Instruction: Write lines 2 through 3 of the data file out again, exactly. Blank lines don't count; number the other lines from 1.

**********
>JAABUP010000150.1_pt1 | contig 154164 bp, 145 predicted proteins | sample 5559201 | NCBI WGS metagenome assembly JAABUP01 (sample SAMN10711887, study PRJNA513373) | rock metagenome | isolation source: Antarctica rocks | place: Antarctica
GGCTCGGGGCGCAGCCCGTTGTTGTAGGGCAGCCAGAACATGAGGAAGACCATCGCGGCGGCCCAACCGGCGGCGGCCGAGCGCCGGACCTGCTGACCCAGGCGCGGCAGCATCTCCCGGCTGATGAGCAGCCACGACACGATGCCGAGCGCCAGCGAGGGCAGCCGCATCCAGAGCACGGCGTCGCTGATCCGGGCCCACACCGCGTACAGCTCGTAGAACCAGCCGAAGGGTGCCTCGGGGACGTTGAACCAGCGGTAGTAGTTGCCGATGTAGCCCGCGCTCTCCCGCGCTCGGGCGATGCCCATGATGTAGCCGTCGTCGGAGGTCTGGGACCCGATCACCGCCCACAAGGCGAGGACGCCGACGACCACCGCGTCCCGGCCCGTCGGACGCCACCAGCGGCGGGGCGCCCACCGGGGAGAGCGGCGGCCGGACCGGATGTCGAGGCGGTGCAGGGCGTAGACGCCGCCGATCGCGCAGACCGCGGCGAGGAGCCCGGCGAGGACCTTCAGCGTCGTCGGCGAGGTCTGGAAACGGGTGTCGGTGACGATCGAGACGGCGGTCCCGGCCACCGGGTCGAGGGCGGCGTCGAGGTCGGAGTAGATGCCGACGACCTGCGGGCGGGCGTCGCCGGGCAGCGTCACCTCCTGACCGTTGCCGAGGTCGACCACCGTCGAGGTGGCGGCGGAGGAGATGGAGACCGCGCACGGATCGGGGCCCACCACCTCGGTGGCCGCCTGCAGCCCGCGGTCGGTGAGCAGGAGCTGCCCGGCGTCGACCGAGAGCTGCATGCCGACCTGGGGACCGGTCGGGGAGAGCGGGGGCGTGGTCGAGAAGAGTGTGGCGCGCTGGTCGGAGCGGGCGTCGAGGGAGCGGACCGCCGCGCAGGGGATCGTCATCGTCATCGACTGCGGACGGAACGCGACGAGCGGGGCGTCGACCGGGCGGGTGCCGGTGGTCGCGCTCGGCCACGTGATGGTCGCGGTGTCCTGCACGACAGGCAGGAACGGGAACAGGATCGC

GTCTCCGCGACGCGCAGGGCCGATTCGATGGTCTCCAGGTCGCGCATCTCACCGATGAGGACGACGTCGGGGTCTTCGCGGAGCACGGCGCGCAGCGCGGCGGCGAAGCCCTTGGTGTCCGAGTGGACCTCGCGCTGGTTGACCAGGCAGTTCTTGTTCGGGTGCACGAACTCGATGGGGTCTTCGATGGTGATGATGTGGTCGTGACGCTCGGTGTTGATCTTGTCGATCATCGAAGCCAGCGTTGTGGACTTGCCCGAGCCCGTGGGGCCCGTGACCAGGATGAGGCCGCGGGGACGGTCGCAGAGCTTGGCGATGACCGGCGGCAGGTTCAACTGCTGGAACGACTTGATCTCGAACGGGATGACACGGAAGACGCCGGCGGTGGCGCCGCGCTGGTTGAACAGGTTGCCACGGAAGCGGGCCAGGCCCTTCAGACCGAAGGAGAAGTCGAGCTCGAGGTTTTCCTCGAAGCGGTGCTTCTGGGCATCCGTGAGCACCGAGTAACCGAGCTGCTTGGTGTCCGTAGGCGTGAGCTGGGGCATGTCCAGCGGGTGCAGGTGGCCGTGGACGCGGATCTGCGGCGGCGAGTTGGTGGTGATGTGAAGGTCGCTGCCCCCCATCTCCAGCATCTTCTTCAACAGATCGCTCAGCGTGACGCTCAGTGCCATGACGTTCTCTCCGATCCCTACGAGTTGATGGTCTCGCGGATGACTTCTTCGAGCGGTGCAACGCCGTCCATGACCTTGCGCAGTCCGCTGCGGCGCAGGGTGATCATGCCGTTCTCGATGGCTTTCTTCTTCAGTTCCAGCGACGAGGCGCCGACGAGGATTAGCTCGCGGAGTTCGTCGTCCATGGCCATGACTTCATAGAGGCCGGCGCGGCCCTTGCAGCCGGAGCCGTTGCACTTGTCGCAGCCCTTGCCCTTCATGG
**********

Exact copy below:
GGCTCGGGGCGCAGCCCGTTGTTGTAGGGCAGCCAGAACATGAGGAAGACCATCGCGGCGGCCCAACCGGCGGCGGCCGAGCGCCGGACCTGCTGACCCAGGCGCGGCAGCATCTCCCGGCTGATGAGCAGCCACGACACGATGCCGAGCGCCAGCGAGGGCAGCCGCATCCAGAGCACGGCGTCGCTGATCCGGGCCCACACCGCGTACAGCTCGTAGAACCAGCCGAAGGGTGCCTCGGGGACGTTGAACCAGCGGTAGTAGTTGCCGATGTAGCCCGCGCTCTCCCGCGCTCGGGCGATGCCCATGATGTAGCCGTCGTCGGAGGTCTGGGACCCGATCACCGCCCACAAGGCGAGGACGCCGACGACCACCGCGTCCCGGCCCGTCGGACGCCACCAGCGGCGGGGCGCCCACCGGGGAGAGCGGCGGCCGGACCGGATGTCGAGGCGGTGCAGGGCGTAGACGCCGCCGATCGCGCAGACCGCGGCGAGGAGCCCGGCGAGGACCTTCAGCGTCGTCGGCGAGGTCTGGAAACGGGTGTCGGTGACGATCGAGACGGCGGTCCCGGCCACCGGGTCGAGGGCGGCGTCGAGGTCGGAGTAGATGCCGACGACCTGCGGGCGGGCGTCGCCGGGCAGCGTCACCTCCTGACCGTTGCCGAGGTCGACCACCGTCGAGGTGGCGGCGGAGGAGATGGAGACCGCGCACGGATCGGGGCCCACCACCTCGGTGGCCGCCTGCAGCCCGCGGTCGGTGAGCAGGAGCTGCCCGGCGTCGACCGAGAGCTGCATGCCGACCTGGGGACCGGTCGGGGAGAGCGGGGGCGTGGTCGAGAAGAGTGTGGCGCGCTGGTCGGAGCGGGCGTCGAGGGAGCGGACCGCCGCGCAGGGGATCGTCATCGTCATCGACTGCGGACGGAACGCGACGAGCGGGGCGTCGACCGGGCGGGTGCCGGTGGTCGCGCTCGGCCACGTGATGGTCGCGGTGTCCTGCACGACAGGCAGGAACGGGAACAGGATCGC

GTCTCCGCGACGCGCAGGGCCGATTCGATGGTCTCCAGGTCGCGCATCTCACCGATGAGGACGACGTCGGGGTCTTCGCGGAGCACGGCGCGCAGCGCGGCGGCGAAGCCCTTGGTGTCCGAGTGGACCTCGCGCTGGTTGACCAGGCAGTTCTTGTTCGGGTGCACGAACTCGATGGGGTCTTCGATGGTGATGATGTGGTCGTGACGCTCGGTGTTGATCTTGTCGATCATCGAAGCCAGCGTTGTGGACTTGCCCGAGCCCGTGGGGCCCGTGACCAGGATGAGGCCGCGGGGACGGTCGCAGAGCTTGGCGATGACCGGCGGCAGGTTCAACTGCTGGAACGACTTGATCTCGAACGGGATGACACGGAAGACGCCGGCGGTGGCGCCGCGCTGGTTGAACAGGTTGCCACGGAAGCGGGCCAGGCCCTTCAGACCGAAGGAGAAGTCGAGCTCGAGGTTTTCCTCGAAGCGGTGCTTCTGGGCATCCGTGAGCACCGAGTAACCGAGCTGCTTGGTGTCCGTAGGCGTGAGCTGGGGCATGTCCAGCGGGTGCAGGTGGCCGTGGACGCGGATCTGCGGCGGCGAGTTGGTGGTGATGTGAAGGTCGCTGCCCCCCATCTCCAGCATCTTCTTCAACAGATCGCTCAGCGTGACGCTCAGTGCCATGACGTTCTCTCCGATCCCTACGAGTTGATGGTCTCGCGGATGACTTCTTCGAGCGGTGCAACGCCGTCCATGACCTTGCGCAGTCCGCTGCGGCGCAGGGTGATCATGCCGTTCTCGATGGCTTTCTTCTTCAGTTCCAGCGACGAGGCGCCGACGAGGATTAGCTCGCGGAGTTCGTCGTCCATGGCCATGACTTCATAGAGGCCGGCGCGGCCCTTGCAGCCGGAGCCGTTGCACTTGTCGCAGCCCTTGCCCTTCATGG